Friday, December 28, 2007

Jungle Bells

I have one question for the global-warming shriekers, none of whom want to help me shovel the driveway for some embarrassing reason: What if the world gets more of this white nonesense?
Would there be a problem with global freezing? Anyone interested in a lack of polar bears in the Miami Zoo because there are so many of them loose in the streets, naturally breeding in the Everglades National Glacier Park?
Global warming can be a problem. That's easy to see. But so's global cooling. We would have to imagine the damage wrought because we can't see it happening. We'll have to do a little geopolitical extrapolating to figure out if a dip of a few degrees will do something rank and ugly, and exactly what.
Where I live was covered by glacier tens of thousands of years ago. That fat ol' cube ended WAY south of here. Wonder what was alive just south of the melt zone? There may have been room for, oh, maybe twelve oak trees.
Do we counter our SUVs by leaving the fridge doors open?
And can we get enough consensus from non-political scientists to provide some guidance?
And can we PLEASE keep the politicians out of this?
And can we quit with the goggle-eyed panic over global warming as some kind of fashion statement?
Wits must prevail if we want to find a fix and get it done for our descendants.

Flip Flop Season

How cold? How much snow? Are you an idiot?
Not exactly. This is preseason for another presidential running with the bull.
To me, there is a difference between changing one's viewpoint of a particular subject in order to garner more votes (call it "saying anything to get elected") and switching sides on an issue because one grew up and saw the light, once new information came in. We've all done that, and there is enough examining of each candidate right down to individual corpuscles so sharp voters can see the difference. A help on this is to see what a candidate has done, not what they may say. We've got enough lip-flappers, and we're fortunate to wind up with only one when the chads are done hanging.
I don't know how many of us ever see any candidate who is Rushmore material this early on, but I think most people can support someone who maybe is waffling a little or on the wrong side, but is capable of and ready to grow into a unique and humbling and powerful job.
That's a part of my litmus test.
So who am I supporting?
It's a secret ballot, Suzie Q.

Friday, December 21, 2007

Book 'em

Dave's on the prowl for a literary agent for a book we're banging on. Although my name has to be off the cover, we're an ideal kind of team. Each of us has our own strengths, we're both eager to do better, and we're open-minded enough to suggest and take advice. We're making each other better, and that's the core of teamwork.


He's the published author but he got his book out sans agent. So he doesn't work that route from experience. He was ready to shotgun queries but I suggested we send one at a time.
"Why? Wouldn't blowing out a bunch save time?"
"Consider this. We'll likely get rejections but we may not be able to discern why the query was rejected. You can't take a rejection as the genuine word. They're form rejections."
"What if we get a bite?"
"Maybe we wouldn't know the why of that one, either. Stephen King outright sold his first book, splitting the proceeds 50-50 with the agent."
"Maybe we wouldn't want that kind of bite."
The two of us putting our heads together and discussing how to continually improve single queries is slow and frustrating for one of us, but there is no other way to make our first impression the very best possible... and a real grabber that is the best for author, ghost-advisor, and agent.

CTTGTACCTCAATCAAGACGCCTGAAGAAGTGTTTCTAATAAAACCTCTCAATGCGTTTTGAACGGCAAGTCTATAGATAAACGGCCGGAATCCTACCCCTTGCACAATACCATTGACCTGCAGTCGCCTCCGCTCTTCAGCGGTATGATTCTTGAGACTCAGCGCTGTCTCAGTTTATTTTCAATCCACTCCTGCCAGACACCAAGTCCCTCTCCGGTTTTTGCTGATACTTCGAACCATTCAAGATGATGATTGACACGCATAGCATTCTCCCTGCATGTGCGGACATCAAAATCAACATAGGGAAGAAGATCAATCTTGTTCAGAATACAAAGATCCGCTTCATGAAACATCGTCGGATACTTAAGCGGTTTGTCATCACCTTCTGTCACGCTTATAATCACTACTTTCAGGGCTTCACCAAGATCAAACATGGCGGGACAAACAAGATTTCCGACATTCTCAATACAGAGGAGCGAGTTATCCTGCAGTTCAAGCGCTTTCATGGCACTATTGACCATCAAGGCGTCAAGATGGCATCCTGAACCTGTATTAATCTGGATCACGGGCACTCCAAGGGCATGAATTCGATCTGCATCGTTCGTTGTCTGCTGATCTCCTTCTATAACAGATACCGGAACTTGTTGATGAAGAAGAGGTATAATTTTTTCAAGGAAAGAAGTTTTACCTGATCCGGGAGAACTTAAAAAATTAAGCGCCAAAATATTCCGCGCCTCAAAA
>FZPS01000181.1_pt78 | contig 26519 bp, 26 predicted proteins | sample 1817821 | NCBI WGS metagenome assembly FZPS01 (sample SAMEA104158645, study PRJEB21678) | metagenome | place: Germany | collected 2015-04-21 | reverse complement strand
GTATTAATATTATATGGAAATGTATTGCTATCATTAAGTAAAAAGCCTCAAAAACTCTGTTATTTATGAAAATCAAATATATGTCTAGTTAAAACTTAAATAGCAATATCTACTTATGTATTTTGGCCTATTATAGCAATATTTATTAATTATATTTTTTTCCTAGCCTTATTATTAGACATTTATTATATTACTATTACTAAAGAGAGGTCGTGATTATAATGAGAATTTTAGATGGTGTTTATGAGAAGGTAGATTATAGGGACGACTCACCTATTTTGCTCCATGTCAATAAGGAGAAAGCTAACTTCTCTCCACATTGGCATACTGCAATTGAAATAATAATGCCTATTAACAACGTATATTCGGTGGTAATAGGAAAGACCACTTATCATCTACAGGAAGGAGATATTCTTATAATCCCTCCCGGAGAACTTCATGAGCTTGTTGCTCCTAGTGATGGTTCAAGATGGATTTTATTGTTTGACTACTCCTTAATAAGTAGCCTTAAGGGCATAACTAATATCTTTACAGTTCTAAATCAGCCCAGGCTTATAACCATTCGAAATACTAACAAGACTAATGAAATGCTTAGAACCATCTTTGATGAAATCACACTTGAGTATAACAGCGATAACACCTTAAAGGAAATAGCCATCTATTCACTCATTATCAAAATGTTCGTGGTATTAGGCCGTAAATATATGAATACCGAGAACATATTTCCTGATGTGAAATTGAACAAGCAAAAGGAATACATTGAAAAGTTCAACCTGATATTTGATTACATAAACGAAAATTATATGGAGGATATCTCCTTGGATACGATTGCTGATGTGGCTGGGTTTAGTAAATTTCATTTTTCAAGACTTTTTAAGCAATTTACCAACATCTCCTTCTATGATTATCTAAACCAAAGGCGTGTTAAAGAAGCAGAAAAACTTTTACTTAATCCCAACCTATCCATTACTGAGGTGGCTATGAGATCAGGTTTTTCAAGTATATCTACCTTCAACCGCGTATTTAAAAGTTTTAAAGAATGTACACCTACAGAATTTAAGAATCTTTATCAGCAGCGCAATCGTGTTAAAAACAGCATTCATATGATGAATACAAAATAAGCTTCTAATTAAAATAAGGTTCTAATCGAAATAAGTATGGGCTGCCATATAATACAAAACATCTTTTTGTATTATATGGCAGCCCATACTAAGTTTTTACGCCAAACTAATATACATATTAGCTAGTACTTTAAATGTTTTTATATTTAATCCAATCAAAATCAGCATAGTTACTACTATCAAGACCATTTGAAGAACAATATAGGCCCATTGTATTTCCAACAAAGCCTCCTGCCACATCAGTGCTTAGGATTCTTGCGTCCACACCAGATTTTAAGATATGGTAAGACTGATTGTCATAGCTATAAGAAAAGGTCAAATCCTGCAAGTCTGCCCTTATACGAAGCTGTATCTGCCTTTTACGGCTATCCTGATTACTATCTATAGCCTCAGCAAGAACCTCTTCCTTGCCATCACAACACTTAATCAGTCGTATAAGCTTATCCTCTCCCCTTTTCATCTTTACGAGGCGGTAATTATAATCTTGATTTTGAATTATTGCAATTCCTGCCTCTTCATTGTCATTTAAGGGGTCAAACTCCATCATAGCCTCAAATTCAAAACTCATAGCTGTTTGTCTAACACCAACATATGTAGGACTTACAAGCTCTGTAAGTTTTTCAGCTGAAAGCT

At least I think.
Dave moved his book in an unconventional and low-percentage fashion... not the route anyone suggests.
So, you never know with absolute certainty that your attack is the right course, or even the only one possible.
We're doing something, however. Doing nothing always fails.

Saturday, December 15, 2007

On Shaky Ground

I have a puzzle. Maybe you can solve it. Tell me what you can about the following, and I quote:

Now, fair Hippolyta, our nuptial hour
Draws on apace; four happy days bring in
Another moon: but, O, methinks, how slow
This old moon wanes! she lingers my desires,
Like to a step-dame or a dowager
Long withering out a young man revenue.

There are people, actual real live thinking and breathing people who walk upright, who claim that this will still be read five hundred years from now, because it's classic and the best prose going.

My question to you is: How is anyone going to read it?

Question two: These beings claim that children will sit down and discover the magic of reading and all it brings to education, entertainment, and personal fulfillment, by reading this.

Shakespeare. A Midsummer Night's Dream. Scene One. Th
eseus speaks.

J. K. Rowling has brought tangible, portable, hold-in-your-hands no-batteries-or-translation-needed books to millions of children who have thus accelerated their love and appreciation for the printed word. In a language they understand. And they got an education about things because they wanted to. There's a wealth of ease here that Rowling has addressed.

The Bard of Avon will be read forever, I'm sure. By whom is one question. And how his masterful tales could be brought to the masses without loss in translation into the vernacular is another problem. Admit it, you snobs: Because of the way we now speak and think, Shakespeare is a problem.

Understand that those who fall all over themselves for Shakespeare are to be honored and respected for the ability and interest in such an endeavor. But if this is such grand and delightful material, will someone please find a way to bring it to the masses? Or are they going to share praises with the other twelve people who can fathom this? I can, and have, read some of his material, to be fair. But it's work. And try to find someone who wants to take on this kind of work. They are few, and that might be a shame. In fact, I'll concede it's a genuine shame.